Before answering the question, let’s remind ourselves that life insurance payouts are generally not considered as taxable income, as reviewed in detail in the article “Do beneficiaries pay taxes on life insurance payouts?”
There are a few exceptions discussed in the article, so feel free to check it out if you want to understand more about the taxation of life and disability insurance payouts.
Regarding the question of how life insurance is paid out, there are three common ways:
#1: Lump sum payout
As its name implies, the full dollar sum of the life insurance death benefit is paid in one lump sum, usually directly into the bank account of the beneficiary.
We’ll see shortly how that is handled in the case of more than one beneficiary designated in a life insurance policy.
With this option, the death benefit is not paid to the beneficiary in one lump sum but rather in a series of payments. This way, the beneficiary is ensured of a regular income.
The insurance company pays the death benefit in regular payments to the beneficiary. The interval and the total time frame are agreed between the beneficiary and the insurance company. For example, the payments can be monthly, paid over a period of ten years.
You might wonder what the benefit is of receiving regular partial payments instead of one lump sum.
The answer is that in this case, the insurance company usually invests the sum, which then earns interest for the beneficiary. So, in addition to receiving regular payments, the beneficiary also ensures that the sum will increase over time with the accumulated interest.
It’s important to note that in this case, the beneficiary usually has to pay tax on the accumulated interest from the investment of the death benefit payout.
#3: Asset account
This method is similar to method two. In this case, if the beneficiary doesn’t need the money immediately, she can arrange with the insurance company for the money to be transferred into an asset account.
Money in this asset account is then invested by the company and accumulates a return on the invested capital, i.e., additional money for the beneficiary. The beneficiary usually retains the right to be able to withdraw money from the asset account whenever needed.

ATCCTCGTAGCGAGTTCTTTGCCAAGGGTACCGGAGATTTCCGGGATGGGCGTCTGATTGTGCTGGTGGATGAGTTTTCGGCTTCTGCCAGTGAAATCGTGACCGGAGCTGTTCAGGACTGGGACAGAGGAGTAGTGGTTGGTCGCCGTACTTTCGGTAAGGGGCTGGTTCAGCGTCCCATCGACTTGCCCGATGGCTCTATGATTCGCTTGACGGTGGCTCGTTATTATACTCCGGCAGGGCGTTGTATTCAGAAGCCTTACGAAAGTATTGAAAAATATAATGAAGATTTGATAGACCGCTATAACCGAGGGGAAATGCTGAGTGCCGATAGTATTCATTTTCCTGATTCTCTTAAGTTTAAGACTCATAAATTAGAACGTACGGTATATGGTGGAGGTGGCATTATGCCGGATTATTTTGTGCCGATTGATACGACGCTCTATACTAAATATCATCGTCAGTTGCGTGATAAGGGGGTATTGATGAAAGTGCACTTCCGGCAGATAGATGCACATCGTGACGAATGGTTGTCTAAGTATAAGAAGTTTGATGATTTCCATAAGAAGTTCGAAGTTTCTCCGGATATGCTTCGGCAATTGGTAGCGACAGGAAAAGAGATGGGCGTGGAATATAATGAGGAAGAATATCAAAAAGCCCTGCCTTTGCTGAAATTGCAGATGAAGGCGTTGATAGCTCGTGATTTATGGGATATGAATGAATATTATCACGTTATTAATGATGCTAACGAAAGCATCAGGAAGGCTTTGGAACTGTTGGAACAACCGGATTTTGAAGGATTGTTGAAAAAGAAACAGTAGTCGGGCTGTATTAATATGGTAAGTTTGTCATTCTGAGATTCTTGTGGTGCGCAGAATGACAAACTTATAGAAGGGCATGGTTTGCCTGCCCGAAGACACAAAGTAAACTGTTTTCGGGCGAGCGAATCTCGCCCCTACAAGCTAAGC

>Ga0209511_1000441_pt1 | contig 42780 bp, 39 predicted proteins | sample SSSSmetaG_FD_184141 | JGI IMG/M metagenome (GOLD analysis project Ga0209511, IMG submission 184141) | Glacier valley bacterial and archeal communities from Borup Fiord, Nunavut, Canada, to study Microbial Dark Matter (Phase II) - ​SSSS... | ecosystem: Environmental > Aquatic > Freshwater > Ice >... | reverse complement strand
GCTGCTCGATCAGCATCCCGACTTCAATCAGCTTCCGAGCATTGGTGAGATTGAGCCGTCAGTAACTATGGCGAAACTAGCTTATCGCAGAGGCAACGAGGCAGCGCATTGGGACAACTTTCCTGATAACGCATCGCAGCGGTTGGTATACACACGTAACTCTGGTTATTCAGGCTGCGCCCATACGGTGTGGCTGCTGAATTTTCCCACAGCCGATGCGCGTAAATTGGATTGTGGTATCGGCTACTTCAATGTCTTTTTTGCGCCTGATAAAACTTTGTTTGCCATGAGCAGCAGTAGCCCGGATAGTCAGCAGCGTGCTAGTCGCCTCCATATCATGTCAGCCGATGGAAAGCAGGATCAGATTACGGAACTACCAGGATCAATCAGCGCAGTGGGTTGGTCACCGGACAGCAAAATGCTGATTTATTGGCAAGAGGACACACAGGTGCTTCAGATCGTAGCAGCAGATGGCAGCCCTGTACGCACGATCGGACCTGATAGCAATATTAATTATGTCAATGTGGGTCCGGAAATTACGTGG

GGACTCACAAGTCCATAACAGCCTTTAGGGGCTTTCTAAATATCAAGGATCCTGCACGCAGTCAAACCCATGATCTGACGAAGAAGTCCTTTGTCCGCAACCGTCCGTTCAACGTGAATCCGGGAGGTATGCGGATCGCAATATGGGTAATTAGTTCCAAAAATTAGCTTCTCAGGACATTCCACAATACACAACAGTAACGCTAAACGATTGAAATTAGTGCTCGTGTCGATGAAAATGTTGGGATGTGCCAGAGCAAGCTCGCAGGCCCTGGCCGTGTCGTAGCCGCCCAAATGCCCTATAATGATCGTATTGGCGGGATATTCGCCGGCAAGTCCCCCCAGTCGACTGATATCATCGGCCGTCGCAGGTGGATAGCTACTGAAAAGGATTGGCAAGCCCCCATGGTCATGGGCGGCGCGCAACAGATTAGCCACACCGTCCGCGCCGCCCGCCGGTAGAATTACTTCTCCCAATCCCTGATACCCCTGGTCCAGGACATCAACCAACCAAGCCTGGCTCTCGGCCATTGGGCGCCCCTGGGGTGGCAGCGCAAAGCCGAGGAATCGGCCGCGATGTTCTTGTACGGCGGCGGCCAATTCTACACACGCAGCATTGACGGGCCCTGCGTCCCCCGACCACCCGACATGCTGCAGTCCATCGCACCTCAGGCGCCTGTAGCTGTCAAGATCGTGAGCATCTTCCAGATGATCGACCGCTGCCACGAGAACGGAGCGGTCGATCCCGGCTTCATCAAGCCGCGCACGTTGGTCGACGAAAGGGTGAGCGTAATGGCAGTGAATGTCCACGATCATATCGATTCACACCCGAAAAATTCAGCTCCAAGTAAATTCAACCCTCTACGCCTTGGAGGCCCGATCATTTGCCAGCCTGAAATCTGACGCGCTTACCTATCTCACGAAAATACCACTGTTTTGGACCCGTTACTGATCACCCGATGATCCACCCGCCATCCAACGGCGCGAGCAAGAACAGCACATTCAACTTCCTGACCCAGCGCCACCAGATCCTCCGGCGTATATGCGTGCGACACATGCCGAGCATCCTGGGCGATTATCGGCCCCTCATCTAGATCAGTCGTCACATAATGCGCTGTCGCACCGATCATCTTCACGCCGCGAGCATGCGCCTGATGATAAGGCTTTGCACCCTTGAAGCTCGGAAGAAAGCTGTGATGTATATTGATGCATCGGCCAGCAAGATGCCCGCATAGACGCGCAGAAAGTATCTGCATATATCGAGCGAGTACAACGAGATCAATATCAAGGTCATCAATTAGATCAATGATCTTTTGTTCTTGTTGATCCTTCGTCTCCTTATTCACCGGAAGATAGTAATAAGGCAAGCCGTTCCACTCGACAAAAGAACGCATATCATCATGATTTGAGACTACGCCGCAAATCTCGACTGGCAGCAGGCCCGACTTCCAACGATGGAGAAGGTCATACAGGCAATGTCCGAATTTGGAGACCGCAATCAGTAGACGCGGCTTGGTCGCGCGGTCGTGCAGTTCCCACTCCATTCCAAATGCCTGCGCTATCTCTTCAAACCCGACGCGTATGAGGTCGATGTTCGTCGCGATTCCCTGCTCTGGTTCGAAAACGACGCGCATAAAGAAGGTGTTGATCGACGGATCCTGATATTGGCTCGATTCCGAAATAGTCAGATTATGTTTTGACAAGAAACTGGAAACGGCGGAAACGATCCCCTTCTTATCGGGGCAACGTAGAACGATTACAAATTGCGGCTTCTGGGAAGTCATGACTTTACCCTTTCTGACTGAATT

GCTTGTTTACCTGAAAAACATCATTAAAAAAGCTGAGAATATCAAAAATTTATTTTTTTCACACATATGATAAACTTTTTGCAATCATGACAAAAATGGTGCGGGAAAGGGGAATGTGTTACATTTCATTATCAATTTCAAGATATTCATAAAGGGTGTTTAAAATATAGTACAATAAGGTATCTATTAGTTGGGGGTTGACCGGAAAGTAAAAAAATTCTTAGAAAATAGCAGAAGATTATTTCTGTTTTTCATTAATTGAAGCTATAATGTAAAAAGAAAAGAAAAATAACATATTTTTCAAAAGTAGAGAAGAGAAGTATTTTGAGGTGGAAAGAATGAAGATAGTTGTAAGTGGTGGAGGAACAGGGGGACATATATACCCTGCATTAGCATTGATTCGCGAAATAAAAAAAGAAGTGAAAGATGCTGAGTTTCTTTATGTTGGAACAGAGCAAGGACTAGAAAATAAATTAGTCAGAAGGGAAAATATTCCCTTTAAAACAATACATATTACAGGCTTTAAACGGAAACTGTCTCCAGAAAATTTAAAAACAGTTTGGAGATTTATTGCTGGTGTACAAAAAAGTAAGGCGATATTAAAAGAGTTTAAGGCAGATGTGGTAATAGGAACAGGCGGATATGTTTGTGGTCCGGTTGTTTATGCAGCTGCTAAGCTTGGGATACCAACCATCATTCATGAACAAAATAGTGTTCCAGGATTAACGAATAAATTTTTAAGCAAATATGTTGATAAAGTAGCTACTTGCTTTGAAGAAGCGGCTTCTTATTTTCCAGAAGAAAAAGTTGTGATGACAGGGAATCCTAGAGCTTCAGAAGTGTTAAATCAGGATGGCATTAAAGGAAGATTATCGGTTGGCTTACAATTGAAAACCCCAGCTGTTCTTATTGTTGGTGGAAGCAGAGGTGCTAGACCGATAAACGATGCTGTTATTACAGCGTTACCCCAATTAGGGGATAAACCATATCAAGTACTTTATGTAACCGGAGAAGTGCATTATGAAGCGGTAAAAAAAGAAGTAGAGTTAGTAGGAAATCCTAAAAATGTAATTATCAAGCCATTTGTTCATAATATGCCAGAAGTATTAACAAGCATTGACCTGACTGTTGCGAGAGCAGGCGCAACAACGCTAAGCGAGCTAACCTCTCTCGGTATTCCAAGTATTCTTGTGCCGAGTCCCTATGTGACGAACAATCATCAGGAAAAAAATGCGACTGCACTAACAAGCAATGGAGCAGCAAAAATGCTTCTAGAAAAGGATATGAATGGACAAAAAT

Again, as with option two, the return on the investment is taxable, so you have to pay tax on the accumulated additional income.
As every situation is different, you should consult a financial and tax advisor regarding your specific case.
How is life insurance paid out among beneficiaries?
The policy owner, i.e., the insured person, designates beneficiaries in the life insurance policy.
There can be more than one beneficiary.
Life insurance policies can have more than one beneficiary.
In this case, the insured person specifies the percentage of the dollar amount of the life insurance death benefit that is to be allocated to each beneficiary. For example, a person with a husband and two children can specify a 50% payout to her husband and 25% for each of the two children.
Another important thing is that life insurance policies usually have primary and secondary (a.k.a. contingent) beneficiaries.
Life insurance policies usually have primary and secondary (a.k.a. contingent) beneficiaries.
The purpose is that if the primary beneficiary doesn’t survive the insurance policy owner, the percentage payout of the primary beneficiary is allocated to the secondary, contingent beneficiary. Again, as with the primary beneficiary, there can be more than one contingent beneficiary specified for each of the primary beneficiaries.
In this case, the policy owner specifies the percentage allocation for each of the contingent beneficiaries.
It’s important to note that there is generally no time limit for claiming a life insurance benefit. Even if you find out years later that you are a beneficiary of a life insurance policy, you can still submit a claim for your share of the payout specified in the policy by the insured person.
How can I know if I’m a beneficiary in a policy?
In general, life insurance companies don’t inform the beneficiaries, even if they know that the insured person has passed away.
Life insurance companies usually don’t inform the beneficiaries, even if they know that the insured person has passed away.
To find a solution to that major risk, many insurance policy owners store their policies in digital wallets with digital inheritance.
Digital wallets ensure that all a client’s documents and important information are securely stored in one place, with secure 24/7 access and encryption. These documents and information can be related to digital assets and accounts, insurance policies, etc.
Digital legacy planning services enable people to designate beneficiaries, and in the event of the death of the user, the digital inheritance service proactively notifies the beneficiaries about their designated assets so they are aware of the assets and know how to identify and locate them.
Digital inheritance services ensure that the beneficiaries will be proactively notified about their designated assets and will be able to identify and locate them.
Often, users also specify important information in their digital wallets about their life insurance policies and digital accounts. This information can be accessed by the beneficiaries through the digital inheritance services, ensuring that they’ll be able to locate and access the designated digital accounts and assets in the event of the owner passing away.